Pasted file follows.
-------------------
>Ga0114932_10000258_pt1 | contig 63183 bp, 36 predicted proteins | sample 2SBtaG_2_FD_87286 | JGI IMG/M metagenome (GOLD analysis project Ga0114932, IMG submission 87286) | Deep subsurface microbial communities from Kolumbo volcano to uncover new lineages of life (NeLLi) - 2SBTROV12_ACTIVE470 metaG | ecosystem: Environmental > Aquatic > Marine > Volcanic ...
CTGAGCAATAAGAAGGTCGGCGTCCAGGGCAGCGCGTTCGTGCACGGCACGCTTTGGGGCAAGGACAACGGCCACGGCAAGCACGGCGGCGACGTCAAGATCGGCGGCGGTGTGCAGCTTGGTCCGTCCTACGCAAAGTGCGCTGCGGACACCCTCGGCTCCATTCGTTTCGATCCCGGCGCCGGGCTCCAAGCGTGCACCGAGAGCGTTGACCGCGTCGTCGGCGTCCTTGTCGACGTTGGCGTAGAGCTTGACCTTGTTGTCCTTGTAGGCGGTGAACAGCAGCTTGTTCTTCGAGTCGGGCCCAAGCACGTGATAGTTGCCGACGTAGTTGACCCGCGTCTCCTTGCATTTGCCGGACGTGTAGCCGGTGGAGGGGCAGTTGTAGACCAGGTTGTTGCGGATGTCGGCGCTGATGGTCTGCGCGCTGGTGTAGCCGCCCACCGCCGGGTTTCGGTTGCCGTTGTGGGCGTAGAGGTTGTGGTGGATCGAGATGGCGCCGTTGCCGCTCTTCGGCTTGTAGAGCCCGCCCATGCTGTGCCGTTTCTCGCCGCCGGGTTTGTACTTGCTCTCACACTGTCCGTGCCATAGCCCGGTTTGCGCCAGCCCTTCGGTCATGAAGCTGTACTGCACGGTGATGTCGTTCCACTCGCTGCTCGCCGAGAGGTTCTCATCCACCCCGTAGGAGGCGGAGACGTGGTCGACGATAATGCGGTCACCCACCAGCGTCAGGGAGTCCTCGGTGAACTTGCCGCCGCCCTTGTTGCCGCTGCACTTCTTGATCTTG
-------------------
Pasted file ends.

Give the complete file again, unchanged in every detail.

>Ga0114932_10000258_pt1 | contig 63183 bp, 36 predicted proteins | sample 2SBtaG_2_FD_87286 | JGI IMG/M metagenome (GOLD analysis project Ga0114932, IMG submission 87286) | Deep subsurface microbial communities from Kolumbo volcano to uncover new lineages of life (NeLLi) - 2SBTROV12_ACTIVE470 metaG | ecosystem: Environmental > Aquatic > Marine > Volcanic ...
CTGAGCAATAAGAAGGTCGGCGTCCAGGGCAGCGCGTTCGTGCACGGCACGCTTTGGGGCAAGGACAACGGCCACGGCAAGCACGGCGGCGACGTCAAGATCGGCGGCGGTGTGCAGCTTGGTCCGTCCTACGCAAAGTGCGCTGCGGACACCCTCGGCTCCATTCGTTTCGATCCCGGCGCCGGGCTCCAAGCGTGCACCGAGAGCGTTGACCGCGTCGTCGGCGTCCTTGTCGACGTTGGCGTAGAGCTTGACCTTGTTGTCCTTGTAGGCGGTGAACAGCAGCTTGTTCTTCGAGTCGGGCCCAAGCACGTGATAGTTGCCGACGTAGTTGACCCGCGTCTCCTTGCATTTGCCGGACGTGTAGCCGGTGGAGGGGCAGTTGTAGACCAGGTTGTTGCGGATGTCGGCGCTGATGGTCTGCGCGCTGGTGTAGCCGCCCACCGCCGGGTTTCGGTTGCCGTTGTGGGCGTAGAGGTTGTGGTGGATCGAGATGGCGCCGTTGCCGCTCTTCGGCTTGTAGAGCCCGCCCATGCTGTGCCGTTTCTCGCCGCCGGGTTTGTACTTGCTCTCACACTGTCCGTGCCATAGCCCGGTTTGCGCCAGCCCTTCGGTCATGAAGCTGTACTGCACGGTGATGTCGTTCCACTCGCTGCTCGCCGAGAGGTTCTCATCCACCCCGTAGGAGGCGGAGACGTGGTCGACGATAATGCGGTCACCCACCAGCGTCAGGGAGTCCTCGGTGAACTTGCCGCCGCCCTTGTTGCCGCTGCACTTCTTGATCTTG